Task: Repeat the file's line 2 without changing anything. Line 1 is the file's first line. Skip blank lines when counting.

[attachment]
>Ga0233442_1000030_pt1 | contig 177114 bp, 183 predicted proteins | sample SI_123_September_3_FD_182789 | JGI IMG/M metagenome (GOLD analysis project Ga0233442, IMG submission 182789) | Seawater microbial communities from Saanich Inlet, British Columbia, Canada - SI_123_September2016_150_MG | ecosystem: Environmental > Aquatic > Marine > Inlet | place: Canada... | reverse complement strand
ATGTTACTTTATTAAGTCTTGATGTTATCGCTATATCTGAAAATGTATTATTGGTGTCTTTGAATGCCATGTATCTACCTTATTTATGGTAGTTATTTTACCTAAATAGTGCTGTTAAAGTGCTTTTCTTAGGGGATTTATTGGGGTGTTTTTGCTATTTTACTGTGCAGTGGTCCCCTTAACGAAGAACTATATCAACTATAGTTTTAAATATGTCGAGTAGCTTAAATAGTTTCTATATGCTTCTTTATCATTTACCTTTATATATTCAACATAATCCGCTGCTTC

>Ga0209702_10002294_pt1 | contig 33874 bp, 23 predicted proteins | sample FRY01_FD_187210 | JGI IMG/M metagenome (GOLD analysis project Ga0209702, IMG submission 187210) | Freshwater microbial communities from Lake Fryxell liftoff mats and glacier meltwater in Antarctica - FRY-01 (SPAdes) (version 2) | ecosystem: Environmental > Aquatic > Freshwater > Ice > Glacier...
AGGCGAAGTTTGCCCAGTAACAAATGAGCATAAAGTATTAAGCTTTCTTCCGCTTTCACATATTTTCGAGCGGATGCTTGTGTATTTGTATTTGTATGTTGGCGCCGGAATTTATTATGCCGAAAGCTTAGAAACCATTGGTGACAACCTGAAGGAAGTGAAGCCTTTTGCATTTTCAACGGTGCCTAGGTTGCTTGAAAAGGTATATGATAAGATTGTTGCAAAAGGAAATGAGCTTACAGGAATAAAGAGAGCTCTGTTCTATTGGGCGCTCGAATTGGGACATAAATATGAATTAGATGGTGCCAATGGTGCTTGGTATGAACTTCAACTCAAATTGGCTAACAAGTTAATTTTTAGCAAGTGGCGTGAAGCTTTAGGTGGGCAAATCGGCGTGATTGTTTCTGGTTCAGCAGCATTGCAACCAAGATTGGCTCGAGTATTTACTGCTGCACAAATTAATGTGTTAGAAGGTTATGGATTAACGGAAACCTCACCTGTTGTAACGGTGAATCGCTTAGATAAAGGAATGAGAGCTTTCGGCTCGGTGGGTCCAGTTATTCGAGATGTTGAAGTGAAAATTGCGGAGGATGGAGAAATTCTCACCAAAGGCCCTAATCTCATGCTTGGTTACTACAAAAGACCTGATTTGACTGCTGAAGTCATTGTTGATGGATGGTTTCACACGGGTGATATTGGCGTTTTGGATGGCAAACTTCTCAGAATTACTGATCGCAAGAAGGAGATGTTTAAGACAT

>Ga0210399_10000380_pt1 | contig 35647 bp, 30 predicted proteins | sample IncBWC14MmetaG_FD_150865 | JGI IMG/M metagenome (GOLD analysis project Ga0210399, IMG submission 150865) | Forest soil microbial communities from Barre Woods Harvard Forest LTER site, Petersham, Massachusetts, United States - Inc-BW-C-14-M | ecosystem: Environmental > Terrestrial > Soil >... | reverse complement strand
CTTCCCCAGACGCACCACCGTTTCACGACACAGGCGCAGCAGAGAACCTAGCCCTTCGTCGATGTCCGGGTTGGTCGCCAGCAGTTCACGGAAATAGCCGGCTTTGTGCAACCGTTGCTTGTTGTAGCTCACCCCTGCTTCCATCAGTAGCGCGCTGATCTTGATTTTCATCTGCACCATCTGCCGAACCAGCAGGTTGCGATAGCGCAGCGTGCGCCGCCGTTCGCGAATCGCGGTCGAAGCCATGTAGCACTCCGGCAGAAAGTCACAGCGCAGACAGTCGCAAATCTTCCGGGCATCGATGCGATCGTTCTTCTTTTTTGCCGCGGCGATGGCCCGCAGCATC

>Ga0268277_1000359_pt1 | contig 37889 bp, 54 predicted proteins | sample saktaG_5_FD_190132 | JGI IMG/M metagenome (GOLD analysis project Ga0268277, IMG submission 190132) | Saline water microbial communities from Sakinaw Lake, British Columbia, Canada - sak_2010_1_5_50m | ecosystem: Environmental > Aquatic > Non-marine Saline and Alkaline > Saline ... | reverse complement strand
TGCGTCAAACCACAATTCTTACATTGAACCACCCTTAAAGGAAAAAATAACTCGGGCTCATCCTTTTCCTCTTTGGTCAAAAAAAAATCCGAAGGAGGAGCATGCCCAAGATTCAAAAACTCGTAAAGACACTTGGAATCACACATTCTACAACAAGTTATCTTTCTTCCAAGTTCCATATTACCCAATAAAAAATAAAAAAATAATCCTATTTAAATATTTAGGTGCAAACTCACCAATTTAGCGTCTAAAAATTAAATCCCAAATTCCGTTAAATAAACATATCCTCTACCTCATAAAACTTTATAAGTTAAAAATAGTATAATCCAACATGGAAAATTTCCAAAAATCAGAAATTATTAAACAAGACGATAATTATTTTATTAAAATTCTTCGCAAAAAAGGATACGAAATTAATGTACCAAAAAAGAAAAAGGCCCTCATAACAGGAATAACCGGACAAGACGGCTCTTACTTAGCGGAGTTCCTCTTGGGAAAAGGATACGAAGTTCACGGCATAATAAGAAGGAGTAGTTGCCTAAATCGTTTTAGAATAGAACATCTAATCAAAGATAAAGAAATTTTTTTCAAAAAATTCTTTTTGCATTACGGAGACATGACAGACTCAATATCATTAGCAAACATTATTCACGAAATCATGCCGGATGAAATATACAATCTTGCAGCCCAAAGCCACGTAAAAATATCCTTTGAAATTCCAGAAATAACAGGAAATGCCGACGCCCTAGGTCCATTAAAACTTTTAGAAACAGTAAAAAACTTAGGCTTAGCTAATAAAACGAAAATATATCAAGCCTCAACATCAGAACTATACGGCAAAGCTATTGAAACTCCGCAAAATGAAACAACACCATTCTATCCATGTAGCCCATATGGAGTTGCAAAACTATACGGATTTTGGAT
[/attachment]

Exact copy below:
ATGTTACTTTATTAAGTCTTGATGTTATCGCTATATCTGAAAATGTATTATTGGTGTCTTTGAATGCCATGTATCTACCTTATTTATGGTAGTTATTTTACCTAAATAGTGCTGTTAAAGTGCTTTTCTTAGGGGATTTATTGGGGTGTTTTTGCTATTTTACTGTGCAGTGGTCCCCTTAACGAAGAACTATATCAACTATAGTTTTAAATATGTCGAGTAGCTTAAATAGTTTCTATATGCTTCTTTATCATTTACCTTTATATATTCAACATAATCCGCTGCTTC